2017 Morris Award finalists announced
For Immediate Release
CHICAGO — The Young Adult Library Services Association (YALSA), a division of the American Library Association (ALA), selected five books as finalists for the 2017 William C. Morris Award, which honors the year’s best books written for young adults by a previously unpublished author.
The 2017 finalists are:
- “Girl Mans Up” written by M-E Girard, published by HarperCollins;
- “Rani Patel in Full Effect” written by Sonia Patel, published by Cinco Punto Press;
- “The Serpent King“ written by Jeff Zentner, published by Crown Books for Young Readers, an imprint of Random House, a Penguin Random House Company;
- “The Smell of Other People’s Houses” written by Bonnie-Sue Hitchcock, published by Wendy Lamb Books, an imprint of Random House, a Penguin Random House Company;
- “Tell Me Something Real” written by Calla Devlin, published by Atheneum Books for Young Readers, an imprint of Simon & Schuster Books for Young Readers
“The 2017 Morris Committee worked hard to read widely among the impressive offering from this year’s debut authors. The 2017 finalists bring readers to a sleepy hospital in Mexico, an impoverished village in Alaska, a small, close-minded town in Tennessee, the treacherously beautiful Moloka’I, and a cold suburb in Canada,” said Meghan Cirrito, chair of the 2017 William C. Morris Award committee. “Strong protagonists and memorable secondary characters discover themselves, challenge conventions, and undertake physical and emotional journeys with fear, joy or a mix of both. The committee feels privileged to have the experience of reading so many well-crafted works of YA literature and wait in breathless anticipation for this year’s crop of debut authors to continue to publish for and about teens.”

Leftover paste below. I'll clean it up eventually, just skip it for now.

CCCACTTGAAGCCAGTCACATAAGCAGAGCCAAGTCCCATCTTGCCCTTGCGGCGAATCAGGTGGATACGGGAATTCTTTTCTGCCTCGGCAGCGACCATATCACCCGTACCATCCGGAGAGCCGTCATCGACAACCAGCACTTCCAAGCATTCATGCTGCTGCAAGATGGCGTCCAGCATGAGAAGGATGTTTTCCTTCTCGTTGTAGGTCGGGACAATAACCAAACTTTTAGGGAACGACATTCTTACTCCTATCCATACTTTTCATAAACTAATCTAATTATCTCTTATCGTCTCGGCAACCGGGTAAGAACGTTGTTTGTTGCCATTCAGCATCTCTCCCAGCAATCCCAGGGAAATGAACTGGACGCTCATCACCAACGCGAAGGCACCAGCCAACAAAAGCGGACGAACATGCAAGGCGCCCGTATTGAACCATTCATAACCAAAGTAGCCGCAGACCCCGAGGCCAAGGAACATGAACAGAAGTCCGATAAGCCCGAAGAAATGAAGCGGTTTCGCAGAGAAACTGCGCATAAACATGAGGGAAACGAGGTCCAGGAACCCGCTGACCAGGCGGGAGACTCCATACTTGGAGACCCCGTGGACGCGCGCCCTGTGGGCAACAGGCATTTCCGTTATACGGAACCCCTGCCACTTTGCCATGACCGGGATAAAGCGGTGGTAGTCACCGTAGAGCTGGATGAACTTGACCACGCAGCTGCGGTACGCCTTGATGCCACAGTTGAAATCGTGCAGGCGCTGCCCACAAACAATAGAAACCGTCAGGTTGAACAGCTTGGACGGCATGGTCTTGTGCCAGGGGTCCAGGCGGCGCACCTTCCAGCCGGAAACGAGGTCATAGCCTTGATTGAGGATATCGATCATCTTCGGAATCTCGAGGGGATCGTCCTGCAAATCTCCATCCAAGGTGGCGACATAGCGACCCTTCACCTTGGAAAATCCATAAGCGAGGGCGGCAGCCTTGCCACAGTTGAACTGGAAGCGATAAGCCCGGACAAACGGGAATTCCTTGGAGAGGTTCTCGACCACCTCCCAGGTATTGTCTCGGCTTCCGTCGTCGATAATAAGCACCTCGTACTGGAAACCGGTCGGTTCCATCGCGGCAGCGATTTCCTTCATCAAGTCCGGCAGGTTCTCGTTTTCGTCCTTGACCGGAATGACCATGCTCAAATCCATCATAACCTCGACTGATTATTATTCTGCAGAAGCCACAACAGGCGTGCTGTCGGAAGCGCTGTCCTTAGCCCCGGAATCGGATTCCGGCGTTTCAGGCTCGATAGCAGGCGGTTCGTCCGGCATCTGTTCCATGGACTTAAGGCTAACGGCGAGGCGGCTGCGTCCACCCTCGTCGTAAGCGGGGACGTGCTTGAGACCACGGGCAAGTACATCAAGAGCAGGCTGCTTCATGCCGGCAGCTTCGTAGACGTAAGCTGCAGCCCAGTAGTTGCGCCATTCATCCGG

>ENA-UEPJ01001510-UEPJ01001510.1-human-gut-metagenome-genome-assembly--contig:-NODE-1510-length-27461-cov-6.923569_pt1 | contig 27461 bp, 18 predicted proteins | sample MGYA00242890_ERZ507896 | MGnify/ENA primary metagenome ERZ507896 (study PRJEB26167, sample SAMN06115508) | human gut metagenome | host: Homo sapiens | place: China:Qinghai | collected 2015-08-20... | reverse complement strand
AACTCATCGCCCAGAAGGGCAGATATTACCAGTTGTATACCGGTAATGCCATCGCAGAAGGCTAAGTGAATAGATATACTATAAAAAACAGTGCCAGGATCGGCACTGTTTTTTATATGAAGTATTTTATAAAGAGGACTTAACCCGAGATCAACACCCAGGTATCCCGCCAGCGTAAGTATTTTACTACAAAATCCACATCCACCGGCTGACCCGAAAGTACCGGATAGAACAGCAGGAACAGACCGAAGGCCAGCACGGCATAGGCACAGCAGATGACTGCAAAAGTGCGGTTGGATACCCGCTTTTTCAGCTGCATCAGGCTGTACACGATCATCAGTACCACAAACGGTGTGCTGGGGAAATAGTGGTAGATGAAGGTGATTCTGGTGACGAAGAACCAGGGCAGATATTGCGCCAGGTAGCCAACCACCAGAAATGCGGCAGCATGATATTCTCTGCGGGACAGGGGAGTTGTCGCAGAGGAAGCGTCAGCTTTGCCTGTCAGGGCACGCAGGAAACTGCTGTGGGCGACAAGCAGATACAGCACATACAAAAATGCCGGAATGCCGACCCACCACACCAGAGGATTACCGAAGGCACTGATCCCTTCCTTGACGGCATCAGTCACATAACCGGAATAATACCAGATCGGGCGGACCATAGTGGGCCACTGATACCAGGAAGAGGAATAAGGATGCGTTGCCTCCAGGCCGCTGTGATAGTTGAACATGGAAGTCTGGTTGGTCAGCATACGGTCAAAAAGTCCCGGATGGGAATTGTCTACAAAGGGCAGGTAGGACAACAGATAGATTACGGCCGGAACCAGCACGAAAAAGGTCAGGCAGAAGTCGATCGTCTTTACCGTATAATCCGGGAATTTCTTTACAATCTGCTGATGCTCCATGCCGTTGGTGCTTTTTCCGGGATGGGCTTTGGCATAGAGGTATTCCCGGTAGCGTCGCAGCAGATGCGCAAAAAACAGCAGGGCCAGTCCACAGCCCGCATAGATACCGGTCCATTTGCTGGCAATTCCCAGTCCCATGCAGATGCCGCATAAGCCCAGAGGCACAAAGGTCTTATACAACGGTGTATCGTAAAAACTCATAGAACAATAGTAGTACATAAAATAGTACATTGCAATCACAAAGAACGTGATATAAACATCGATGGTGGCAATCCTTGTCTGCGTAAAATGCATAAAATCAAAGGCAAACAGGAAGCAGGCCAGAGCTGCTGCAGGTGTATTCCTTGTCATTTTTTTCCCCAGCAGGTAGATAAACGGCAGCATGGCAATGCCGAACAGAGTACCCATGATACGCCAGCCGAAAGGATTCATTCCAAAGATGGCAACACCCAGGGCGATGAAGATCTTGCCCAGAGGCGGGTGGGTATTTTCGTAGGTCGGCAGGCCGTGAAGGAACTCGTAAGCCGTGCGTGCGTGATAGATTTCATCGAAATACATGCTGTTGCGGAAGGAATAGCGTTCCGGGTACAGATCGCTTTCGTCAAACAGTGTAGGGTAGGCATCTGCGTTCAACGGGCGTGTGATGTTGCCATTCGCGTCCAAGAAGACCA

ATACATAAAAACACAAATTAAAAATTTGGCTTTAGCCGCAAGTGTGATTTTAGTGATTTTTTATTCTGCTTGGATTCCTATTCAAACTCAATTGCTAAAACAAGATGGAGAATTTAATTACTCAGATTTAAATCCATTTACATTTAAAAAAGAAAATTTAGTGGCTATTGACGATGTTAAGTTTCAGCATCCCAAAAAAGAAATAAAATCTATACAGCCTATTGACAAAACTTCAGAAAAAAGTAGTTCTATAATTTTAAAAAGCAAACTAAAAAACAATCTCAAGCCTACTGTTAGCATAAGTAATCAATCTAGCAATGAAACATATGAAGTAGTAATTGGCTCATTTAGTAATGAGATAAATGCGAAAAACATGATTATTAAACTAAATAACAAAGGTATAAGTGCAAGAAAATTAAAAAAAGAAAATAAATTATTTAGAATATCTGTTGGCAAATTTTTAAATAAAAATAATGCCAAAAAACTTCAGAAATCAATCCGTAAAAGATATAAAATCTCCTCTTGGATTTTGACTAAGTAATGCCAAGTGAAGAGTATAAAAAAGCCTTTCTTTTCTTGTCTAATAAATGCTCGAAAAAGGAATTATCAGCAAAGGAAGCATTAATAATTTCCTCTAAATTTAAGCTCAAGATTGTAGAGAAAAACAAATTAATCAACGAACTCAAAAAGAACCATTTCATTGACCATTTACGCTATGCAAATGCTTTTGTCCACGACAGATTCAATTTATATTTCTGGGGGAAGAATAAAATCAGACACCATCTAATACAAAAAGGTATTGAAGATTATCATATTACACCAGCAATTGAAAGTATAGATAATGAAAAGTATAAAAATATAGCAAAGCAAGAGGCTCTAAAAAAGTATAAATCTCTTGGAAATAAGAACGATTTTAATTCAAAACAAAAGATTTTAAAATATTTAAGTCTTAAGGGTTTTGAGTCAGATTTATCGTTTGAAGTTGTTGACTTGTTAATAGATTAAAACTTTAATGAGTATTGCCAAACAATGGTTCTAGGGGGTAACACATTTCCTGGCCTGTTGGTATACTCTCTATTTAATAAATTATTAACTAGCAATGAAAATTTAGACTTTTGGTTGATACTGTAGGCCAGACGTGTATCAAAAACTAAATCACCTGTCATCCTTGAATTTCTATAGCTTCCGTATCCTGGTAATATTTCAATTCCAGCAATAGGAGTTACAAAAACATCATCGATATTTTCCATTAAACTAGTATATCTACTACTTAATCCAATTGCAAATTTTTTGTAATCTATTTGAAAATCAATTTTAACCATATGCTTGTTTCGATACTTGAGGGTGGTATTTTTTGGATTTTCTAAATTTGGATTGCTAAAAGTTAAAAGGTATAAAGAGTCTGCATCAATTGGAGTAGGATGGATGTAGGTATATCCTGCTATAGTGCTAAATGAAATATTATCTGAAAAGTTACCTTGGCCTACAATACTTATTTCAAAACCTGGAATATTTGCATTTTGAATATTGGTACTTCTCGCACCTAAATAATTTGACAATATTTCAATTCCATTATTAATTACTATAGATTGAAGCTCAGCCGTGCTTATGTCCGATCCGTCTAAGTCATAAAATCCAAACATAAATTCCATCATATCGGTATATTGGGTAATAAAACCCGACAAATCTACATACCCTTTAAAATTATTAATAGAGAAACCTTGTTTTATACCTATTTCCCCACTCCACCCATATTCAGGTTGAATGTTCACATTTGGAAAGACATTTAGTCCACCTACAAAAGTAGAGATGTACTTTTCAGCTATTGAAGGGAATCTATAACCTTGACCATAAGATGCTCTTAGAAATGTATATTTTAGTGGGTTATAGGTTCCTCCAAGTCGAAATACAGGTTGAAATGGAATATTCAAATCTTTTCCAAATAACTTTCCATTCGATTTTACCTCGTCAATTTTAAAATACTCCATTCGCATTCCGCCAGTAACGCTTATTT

The Morris Award is named after William C. Morris, an influential innovator in the publishing world and an advocate for marketing books for children and young adults. William “Bill” Morris left an impressive mark on the field of children’s and young adult literature. He was beloved in the publishing field and the library profession for his generosity and marvelous enthusiasm for promoting literature for children and teens.
More information on the finalists and the award can be found on the Morris Award page. Publishers and library staff can purchase finalist seals to place on the finalist titles at www.ala.org/awardsgrants/seals. For more information on the Morris Award or YALSA’s other young adult literature awards, please visit www.ala.org/yalsa/booklists.
YALSA will host a reception honoring the finalists and the winner, as well as YALSA’s Nonfiction Award finalists and winner, at the American Library Association’s Midwinter Meeting from 10:30 a.m. to noon on Jan. 23 at the Georgia World Congress Center, room B302. See a full list of YALSA’s events and programs at the Midwinter Meeting on YALSA’s Midwinter wiki page.
Members of the 2017 William C. Morris Award Committee are: Chair Meghan Cirrito, formerly Brooklyn (NY) Public Library; Julia Casas, Santa Monica Public Library, Santa Monica, CA.; Kate Denier, The Public Library of Cincinnati and Hamilton County, Cincinnati, OH; Abby Harrison, Greenhill School Montgomery Library, Addison, TX; Courtney Lewis, St. Catherine's School, Richmond, VA; Carol Maples, Central High School Library, Pollok, TX; Abby Moore, UNC Charlotte Atkins Library, Charlotte, NC; Cathy Rettberg, Menlo School Library, Atherton, CA; Leigh Hurwitz, Brooklyn (NY) Public Library; and Sarah Hunter, Booklist Consultant, Chicago.
The mission of the Young Adult Library Services Association (YALSA) is to support library staff in alleviating the challenges teens face, and in putting all teens ‒ especially those with the greatest needs ‒ on the path to successful and fulfilling lives. For more information about YALSA or to access national guidelines and other resources go to www.ala.org/yalsa, or contact the YALSA office by phone, 800-545-2433, ext. 4390; or e-mail: firstname.lastname@example.org.